Rene´ Hudler, Commerce, has earned the honor of receiving her "Indian name" from Chief Edwin "Wamblee" Poulan of the Southern Band of the Cherokee.
Three years ago, Hudler found she is of Cherokee descent on her maternal side.
"Nobody talked about it in our family," she said. "I always pondered my interest in Native American culture. I finally found out why when I came across some old family records."
She said she is at the minimum percentage to be considered a member of the Cherokee tribe. After joining the Southern Band of Cherokee, she began learning all she could about the culture. But just having Cherokee blood is not enough to get an Indian name, she said.
"I had to earn it," she said.
She began going to the festivals and powwows learning cultural techniques, dances, songs and drumming.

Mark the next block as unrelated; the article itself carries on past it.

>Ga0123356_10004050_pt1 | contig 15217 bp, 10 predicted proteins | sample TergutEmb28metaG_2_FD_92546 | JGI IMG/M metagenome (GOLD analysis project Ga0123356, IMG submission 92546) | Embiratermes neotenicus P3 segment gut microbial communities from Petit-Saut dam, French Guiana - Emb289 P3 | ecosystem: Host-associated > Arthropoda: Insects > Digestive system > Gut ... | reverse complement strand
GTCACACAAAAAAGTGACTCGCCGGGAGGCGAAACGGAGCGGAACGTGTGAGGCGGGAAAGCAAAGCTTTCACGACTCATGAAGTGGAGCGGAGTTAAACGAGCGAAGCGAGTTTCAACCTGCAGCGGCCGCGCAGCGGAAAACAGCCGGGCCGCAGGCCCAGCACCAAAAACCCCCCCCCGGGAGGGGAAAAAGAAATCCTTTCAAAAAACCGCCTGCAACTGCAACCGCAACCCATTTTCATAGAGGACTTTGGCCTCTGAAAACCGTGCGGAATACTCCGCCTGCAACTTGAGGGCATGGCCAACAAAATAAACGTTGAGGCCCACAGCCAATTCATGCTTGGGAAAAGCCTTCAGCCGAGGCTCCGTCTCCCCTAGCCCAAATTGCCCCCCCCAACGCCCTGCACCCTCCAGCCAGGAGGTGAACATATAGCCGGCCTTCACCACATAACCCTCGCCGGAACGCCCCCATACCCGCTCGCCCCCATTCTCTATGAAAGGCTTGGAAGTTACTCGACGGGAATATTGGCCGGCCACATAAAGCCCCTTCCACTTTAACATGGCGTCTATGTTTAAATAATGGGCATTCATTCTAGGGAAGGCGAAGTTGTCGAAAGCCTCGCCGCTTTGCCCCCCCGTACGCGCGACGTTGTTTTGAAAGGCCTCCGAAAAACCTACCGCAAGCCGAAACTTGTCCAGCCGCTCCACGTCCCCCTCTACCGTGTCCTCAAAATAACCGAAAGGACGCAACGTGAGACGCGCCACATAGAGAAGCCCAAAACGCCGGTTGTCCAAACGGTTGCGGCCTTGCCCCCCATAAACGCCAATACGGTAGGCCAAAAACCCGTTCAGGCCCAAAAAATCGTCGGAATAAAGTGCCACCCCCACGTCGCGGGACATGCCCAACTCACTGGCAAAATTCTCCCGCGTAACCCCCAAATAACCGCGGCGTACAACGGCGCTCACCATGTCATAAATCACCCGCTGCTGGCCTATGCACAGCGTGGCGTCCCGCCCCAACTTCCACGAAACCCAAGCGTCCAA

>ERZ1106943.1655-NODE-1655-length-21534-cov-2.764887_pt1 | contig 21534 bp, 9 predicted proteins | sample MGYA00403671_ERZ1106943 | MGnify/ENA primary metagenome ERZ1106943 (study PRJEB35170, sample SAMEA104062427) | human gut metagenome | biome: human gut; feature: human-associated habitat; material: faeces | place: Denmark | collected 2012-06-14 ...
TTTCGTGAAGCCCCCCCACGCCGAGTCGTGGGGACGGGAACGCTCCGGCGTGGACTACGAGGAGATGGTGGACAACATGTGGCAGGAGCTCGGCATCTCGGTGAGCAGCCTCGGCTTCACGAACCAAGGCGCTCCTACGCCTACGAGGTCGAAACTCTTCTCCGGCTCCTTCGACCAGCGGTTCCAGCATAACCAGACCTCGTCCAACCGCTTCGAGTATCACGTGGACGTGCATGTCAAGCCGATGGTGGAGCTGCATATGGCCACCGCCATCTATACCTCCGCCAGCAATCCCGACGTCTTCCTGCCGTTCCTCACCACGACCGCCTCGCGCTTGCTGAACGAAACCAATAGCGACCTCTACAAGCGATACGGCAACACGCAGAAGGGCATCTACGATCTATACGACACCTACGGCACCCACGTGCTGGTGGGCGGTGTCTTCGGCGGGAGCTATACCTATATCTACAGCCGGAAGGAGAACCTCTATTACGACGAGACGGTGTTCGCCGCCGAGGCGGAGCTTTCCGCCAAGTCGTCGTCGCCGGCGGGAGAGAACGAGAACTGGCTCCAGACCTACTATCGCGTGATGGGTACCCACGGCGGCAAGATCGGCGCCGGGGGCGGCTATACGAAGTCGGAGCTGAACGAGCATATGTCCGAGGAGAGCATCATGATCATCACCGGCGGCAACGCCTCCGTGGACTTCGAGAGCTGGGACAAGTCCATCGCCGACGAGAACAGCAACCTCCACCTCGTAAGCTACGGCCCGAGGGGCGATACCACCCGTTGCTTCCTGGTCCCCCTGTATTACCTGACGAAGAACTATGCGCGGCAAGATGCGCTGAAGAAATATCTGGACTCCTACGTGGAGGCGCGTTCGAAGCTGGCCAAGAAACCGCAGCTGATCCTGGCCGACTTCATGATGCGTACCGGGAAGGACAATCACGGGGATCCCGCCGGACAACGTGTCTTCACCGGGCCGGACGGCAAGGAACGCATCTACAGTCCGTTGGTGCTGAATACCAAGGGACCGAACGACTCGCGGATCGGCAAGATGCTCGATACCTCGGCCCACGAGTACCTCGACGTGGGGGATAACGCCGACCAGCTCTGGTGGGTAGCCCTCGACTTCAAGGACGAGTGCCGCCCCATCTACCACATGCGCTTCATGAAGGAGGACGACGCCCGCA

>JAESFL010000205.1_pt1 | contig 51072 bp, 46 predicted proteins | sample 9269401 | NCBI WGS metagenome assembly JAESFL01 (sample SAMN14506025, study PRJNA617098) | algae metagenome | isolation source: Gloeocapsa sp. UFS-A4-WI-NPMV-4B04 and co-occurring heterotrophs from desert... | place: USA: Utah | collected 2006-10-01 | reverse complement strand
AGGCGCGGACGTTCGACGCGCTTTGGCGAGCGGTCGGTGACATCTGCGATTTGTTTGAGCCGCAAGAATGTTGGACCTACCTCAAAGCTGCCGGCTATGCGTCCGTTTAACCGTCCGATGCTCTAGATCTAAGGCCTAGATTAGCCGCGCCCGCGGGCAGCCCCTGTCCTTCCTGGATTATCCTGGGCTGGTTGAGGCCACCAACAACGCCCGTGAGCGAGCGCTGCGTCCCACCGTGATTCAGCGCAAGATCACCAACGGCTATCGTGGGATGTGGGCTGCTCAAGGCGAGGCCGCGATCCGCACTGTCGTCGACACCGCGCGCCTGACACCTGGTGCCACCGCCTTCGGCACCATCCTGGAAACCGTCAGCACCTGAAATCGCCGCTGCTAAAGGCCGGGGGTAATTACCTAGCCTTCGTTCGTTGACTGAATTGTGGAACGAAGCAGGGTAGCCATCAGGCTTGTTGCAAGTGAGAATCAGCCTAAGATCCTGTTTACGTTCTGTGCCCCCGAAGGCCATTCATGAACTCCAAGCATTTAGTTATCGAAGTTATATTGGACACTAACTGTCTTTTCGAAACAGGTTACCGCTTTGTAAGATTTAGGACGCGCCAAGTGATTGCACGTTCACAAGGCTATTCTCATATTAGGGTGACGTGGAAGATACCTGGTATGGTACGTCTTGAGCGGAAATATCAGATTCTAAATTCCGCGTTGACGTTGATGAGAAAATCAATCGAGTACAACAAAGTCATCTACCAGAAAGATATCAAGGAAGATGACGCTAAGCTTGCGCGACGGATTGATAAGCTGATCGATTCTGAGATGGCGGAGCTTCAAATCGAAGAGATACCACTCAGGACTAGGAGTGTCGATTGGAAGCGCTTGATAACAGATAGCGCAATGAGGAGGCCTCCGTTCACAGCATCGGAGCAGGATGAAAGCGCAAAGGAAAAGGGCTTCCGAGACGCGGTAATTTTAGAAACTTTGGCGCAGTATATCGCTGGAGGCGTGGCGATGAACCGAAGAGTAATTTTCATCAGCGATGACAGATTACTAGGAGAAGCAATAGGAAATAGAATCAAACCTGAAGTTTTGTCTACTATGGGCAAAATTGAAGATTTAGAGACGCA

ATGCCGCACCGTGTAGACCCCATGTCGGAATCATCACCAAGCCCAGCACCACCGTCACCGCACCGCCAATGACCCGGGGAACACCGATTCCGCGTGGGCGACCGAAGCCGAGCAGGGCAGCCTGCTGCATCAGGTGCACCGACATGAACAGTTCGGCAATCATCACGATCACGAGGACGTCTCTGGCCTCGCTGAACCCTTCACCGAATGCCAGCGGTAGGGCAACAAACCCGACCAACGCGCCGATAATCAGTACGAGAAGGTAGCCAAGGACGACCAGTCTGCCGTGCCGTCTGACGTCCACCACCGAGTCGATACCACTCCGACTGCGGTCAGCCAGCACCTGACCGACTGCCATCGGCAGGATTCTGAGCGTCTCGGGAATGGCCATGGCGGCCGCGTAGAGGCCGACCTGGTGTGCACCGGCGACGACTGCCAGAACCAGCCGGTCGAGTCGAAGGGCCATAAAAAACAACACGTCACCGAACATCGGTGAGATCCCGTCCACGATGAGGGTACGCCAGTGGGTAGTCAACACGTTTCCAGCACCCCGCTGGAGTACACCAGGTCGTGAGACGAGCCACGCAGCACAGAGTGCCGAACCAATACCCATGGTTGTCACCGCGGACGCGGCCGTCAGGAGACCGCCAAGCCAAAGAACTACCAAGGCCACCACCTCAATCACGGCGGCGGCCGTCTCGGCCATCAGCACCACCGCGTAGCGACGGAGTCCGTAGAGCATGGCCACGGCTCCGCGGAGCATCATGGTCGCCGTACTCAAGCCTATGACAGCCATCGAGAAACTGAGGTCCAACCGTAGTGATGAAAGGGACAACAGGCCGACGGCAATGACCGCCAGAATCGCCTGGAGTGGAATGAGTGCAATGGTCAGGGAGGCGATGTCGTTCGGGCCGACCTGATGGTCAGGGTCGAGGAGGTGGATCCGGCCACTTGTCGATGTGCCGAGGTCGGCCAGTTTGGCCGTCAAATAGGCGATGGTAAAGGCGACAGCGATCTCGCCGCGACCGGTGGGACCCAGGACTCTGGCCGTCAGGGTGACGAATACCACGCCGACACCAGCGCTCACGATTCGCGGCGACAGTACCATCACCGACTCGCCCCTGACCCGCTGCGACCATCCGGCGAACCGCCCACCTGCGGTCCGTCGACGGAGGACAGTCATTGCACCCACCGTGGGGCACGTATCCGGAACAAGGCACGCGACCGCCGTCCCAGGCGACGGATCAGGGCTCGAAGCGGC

"We go into schools and teach about our ways," she said. "We make dream catchers with the children and tell them Indian legends."
It's been three years of learning and working, but Saturday, it will all pay off as she receives her designated Indian name in a sacred ceremony.
Her husband, Bobby, will also be receiving his name. He is 75 percent Cherokee and lived on the reservation in Cherokee, N.C.
Though he had received a name at birth, it has been lost to him and his family.
"It's like a giant birthday party," she said. "But, instead of getting gifts, we have to give gifts. That's the tradition."
They have been busy making presents for around 100 people by hand for the past five months.
After the naming ceremony, there will be dancing and drumming, and all will be invited into the circle for the Honor Dance, she added, in honor of the naming ceremony.
The ceremony will be held at the Banks County Recreation Department horse arena, Saturday, June 23, at 10 a.m. She said people who attend should bring their own chairs and a covered dish.
For more information, call Hudler at 335-2964.
For the complete story, see this week's Banks County News.